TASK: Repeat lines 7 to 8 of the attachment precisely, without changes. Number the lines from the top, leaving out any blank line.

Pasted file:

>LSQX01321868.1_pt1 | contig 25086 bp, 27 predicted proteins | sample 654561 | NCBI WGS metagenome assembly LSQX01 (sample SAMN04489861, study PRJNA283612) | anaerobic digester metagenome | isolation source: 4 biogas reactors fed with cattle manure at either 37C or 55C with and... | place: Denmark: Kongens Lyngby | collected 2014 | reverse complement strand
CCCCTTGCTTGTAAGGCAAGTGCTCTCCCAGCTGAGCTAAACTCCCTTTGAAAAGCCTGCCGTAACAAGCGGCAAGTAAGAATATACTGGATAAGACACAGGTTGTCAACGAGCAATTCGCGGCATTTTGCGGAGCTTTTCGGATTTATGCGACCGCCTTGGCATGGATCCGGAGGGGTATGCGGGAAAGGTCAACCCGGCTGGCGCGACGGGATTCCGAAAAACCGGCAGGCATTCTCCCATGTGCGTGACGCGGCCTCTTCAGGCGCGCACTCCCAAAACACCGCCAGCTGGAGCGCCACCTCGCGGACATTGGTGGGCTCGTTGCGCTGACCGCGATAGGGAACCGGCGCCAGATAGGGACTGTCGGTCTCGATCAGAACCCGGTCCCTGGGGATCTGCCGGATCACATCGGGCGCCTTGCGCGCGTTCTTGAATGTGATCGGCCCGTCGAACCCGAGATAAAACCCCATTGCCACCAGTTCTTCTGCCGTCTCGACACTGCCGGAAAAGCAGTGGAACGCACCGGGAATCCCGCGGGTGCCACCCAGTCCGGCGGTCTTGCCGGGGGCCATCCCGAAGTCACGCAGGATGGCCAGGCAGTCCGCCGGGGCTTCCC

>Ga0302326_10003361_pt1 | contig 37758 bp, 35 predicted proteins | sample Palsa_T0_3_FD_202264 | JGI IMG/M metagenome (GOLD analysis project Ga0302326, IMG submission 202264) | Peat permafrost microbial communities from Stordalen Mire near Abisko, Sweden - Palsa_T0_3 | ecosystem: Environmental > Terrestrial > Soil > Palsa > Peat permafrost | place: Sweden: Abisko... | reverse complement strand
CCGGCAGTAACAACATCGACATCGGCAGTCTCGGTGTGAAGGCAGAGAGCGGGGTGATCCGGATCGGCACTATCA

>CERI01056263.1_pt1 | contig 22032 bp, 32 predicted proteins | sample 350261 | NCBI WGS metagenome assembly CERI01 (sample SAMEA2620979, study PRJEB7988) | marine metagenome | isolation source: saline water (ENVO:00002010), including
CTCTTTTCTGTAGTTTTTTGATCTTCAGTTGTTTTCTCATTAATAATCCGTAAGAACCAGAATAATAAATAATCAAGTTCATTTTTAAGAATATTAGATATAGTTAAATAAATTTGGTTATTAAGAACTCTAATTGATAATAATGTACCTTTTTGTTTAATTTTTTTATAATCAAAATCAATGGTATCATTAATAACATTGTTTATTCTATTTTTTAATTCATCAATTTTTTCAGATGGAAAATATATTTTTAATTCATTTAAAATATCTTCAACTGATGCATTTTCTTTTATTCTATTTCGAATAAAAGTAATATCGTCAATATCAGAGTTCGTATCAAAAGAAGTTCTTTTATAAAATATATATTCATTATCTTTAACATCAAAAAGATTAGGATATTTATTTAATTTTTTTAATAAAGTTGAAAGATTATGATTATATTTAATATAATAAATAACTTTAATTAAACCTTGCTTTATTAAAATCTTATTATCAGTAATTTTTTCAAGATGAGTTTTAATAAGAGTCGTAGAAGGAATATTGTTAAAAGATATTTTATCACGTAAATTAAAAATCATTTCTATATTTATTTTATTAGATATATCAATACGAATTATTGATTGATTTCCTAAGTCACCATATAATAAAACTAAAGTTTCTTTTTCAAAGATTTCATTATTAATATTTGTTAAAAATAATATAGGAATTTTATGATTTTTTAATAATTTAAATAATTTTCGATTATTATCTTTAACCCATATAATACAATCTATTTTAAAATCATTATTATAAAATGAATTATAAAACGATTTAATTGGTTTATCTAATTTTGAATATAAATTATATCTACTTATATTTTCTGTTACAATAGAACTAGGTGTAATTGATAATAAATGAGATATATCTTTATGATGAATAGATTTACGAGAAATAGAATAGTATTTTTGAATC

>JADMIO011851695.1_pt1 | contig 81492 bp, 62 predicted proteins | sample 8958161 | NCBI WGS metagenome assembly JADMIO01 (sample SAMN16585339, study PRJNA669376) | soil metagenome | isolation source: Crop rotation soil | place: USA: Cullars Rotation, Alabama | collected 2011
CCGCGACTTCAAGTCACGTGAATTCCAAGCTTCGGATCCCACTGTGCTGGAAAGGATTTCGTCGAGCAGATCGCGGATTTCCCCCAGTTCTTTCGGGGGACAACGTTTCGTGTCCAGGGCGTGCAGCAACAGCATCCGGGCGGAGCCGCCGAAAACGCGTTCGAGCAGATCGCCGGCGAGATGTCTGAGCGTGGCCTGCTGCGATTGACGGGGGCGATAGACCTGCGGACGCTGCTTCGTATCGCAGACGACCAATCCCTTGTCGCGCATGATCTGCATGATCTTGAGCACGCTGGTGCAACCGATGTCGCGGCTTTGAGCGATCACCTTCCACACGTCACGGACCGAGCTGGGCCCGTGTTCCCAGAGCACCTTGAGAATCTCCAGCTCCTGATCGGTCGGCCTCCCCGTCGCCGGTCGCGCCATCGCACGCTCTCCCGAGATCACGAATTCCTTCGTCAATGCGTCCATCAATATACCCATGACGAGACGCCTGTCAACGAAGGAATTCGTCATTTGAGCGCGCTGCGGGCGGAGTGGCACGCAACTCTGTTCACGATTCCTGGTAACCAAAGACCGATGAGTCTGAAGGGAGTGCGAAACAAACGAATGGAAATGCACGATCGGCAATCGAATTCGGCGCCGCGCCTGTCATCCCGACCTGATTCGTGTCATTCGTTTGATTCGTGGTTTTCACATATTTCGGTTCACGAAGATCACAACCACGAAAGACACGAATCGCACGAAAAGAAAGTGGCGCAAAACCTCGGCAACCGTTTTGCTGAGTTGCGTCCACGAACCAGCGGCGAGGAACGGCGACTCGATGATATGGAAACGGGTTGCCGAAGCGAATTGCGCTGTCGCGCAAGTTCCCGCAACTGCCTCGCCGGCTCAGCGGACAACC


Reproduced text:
>JADMIO011851695.1_pt1 | contig 81492 bp, 62 predicted proteins | sample 8958161 | NCBI WGS metagenome assembly JADMIO01 (sample SAMN16585339, study PRJNA669376) | soil metagenome | isolation source: Crop rotation soil | place: USA: Cullars Rotation, Alabama | collected 2011
CCGCGACTTCAAGTCACGTGAATTCCAAGCTTCGGATCCCACTGTGCTGGAAAGGATTTCGTCGAGCAGATCGCGGATTTCCCCCAGTTCTTTCGGGGGACAACGTTTCGTGTCCAGGGCGTGCAGCAACAGCATCCGGGCGGAGCCGCCGAAAACGCGTTCGAGCAGATCGCCGGCGAGATGTCTGAGCGTGGCCTGCTGCGATTGACGGGGGCGATAGACCTGCGGACGCTGCTTCGTATCGCAGACGACCAATCCCTTGTCGCGCATGATCTGCATGATCTTGAGCACGCTGGTGCAACCGATGTCGCGGCTTTGAGCGATCACCTTCCACACGTCACGGACCGAGCTGGGCCCGTGTTCCCAGAGCACCTTGAGAATCTCCAGCTCCTGATCGGTCGGCCTCCCCGTCGCCGGTCGCGCCATCGCACGCTCTCCCGAGATCACGAATTCCTTCGTCAATGCGTCCATCAATATACCCATGACGAGACGCCTGTCAACGAAGGAATTCGTCATTTGAGCGCGCTGCGGGCGGAGTGGCACGCAACTCTGTTCACGATTCCTGGTAACCAAAGACCGATGAGTCTGAAGGGAGTGCGAAACAAACGAATGGAAATGCACGATCGGCAATCGAATTCGGCGCCGCGCCTGTCATCCCGACCTGATTCGTGTCATTCGTTTGATTCGTGGTTTTCACATATTTCGGTTCACGAAGATCACAACCACGAAAGACACGAATCGCACGAAAAGAAAGTGGCGCAAAACCTCGGCAACCGTTTTGCTGAGTTGCGTCCACGAACCAGCGGCGAGGAACGGCGACTCGATGATATGGAAACGGGTTGCCGAAGCGAATTGCGCTGTCGCGCAAGTTCCCGCAACTGCCTCGCCGGCTCAGCGGACAACC